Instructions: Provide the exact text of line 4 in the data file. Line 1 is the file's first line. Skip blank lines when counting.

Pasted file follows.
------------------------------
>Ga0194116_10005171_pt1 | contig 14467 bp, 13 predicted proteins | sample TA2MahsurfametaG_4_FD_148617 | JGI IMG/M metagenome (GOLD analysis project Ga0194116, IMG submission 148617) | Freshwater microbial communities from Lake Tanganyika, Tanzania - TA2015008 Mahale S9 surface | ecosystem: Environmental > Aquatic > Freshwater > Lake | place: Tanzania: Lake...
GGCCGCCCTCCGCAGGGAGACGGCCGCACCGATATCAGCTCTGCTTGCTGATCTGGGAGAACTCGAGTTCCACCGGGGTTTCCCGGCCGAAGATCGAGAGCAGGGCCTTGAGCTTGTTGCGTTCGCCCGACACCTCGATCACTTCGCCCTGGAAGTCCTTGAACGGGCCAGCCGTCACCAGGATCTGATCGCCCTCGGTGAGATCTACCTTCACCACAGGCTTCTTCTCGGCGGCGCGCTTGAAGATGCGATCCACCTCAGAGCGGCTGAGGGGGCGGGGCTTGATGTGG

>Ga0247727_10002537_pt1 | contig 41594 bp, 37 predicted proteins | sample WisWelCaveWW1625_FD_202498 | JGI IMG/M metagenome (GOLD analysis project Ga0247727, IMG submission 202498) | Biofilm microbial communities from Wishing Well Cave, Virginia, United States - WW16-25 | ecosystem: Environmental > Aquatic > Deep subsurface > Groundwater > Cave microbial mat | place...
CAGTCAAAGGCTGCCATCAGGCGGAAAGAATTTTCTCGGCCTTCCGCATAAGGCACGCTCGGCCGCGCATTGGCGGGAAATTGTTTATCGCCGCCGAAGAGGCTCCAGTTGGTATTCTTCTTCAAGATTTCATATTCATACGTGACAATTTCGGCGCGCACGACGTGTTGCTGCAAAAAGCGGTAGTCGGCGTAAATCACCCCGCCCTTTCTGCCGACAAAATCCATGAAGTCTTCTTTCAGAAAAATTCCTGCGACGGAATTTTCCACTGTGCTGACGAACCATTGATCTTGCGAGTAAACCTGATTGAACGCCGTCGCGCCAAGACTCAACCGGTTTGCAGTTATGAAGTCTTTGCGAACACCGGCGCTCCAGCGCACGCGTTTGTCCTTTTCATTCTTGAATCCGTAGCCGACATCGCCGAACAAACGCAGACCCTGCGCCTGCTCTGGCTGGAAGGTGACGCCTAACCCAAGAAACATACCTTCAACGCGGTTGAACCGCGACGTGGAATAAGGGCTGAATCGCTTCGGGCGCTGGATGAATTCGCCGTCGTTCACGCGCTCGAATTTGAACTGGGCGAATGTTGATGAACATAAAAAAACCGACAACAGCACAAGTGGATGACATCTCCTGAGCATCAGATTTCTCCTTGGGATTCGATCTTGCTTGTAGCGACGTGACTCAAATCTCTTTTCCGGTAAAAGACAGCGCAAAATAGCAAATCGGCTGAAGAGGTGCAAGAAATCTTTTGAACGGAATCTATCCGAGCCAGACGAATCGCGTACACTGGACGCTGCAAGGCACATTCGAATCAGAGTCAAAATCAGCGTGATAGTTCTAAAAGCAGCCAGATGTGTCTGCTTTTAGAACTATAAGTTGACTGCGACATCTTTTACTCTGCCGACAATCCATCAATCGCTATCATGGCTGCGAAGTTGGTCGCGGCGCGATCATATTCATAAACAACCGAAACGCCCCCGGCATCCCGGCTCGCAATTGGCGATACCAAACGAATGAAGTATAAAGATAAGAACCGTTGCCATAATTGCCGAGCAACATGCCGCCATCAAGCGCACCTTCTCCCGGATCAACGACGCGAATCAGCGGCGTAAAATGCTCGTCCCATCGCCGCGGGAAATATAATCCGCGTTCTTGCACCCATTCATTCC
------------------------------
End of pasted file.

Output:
CAGTCAAAGGCTGCCATCAGGCGGAAAGAATTTTCTCGGCCTTCCGCATAAGGCACGCTCGGCCGCGCATTGGCGGGAAATTGTTTATCGCCGCCGAAGAGGCTCCAGTTGGTATTCTTCTTCAAGATTTCATATTCATACGTGACAATTTCGGCGCGCACGACGTGTTGCTGCAAAAAGCGGTAGTCGGCGTAAATCACCCCGCCCTTTCTGCCGACAAAATCCATGAAGTCTTCTTTCAGAAAAATTCCTGCGACGGAATTTTCCACTGTGCTGACGAACCATTGATCTTGCGAGTAAACCTGATTGAACGCCGTCGCGCCAAGACTCAACCGGTTTGCAGTTATGAAGTCTTTGCGAACACCGGCGCTCCAGCGCACGCGTTTGTCCTTTTCATTCTTGAATCCGTAGCCGACATCGCCGAACAAACGCAGACCCTGCGCCTGCTCTGGCTGGAAGGTGACGCCTAACCCAAGAAACATACCTTCAACGCGGTTGAACCGCGACGTGGAATAAGGGCTGAATCGCTTCGGGCGCTGGATGAATTCGCCGTCGTTCACGCGCTCGAATTTGAACTGGGCGAATGTTGATGAACATAAAAAAACCGACAACAGCACAAGTGGATGACATCTCCTGAGCATCAGATTTCTCCTTGGGATTCGATCTTGCTTGTAGCGACGTGACTCAAATCTCTTTTCCGGTAAAAGACAGCGCAAAATAGCAAATCGGCTGAAGAGGTGCAAGAAATCTTTTGAACGGAATCTATCCGAGCCAGACGAATCGCGTACACTGGACGCTGCAAGGCACATTCGAATCAGAGTCAAAATCAGCGTGATAGTTCTAAAAGCAGCCAGATGTGTCTGCTTTTAGAACTATAAGTTGACTGCGACATCTTTTACTCTGCCGACAATCCATCAATCGCTATCATGGCTGCGAAGTTGGTCGCGGCGCGATCATATTCATAAACAACCGAAACGCCCCCGGCATCCCGGCTCGCAATTGGCGATACCAAACGAATGAAGTATAAAGATAAGAACCGTTGCCATAATTGCCGAGCAACATGCCGCCATCAAGCGCACCTTCTCCCGGATCAACGACGCGAATCAGCGGCGTAAAATGCTCGTCCCATCGCCGCGGGAAATATAATCCGCGTTCTTGCACCCATTCATTCC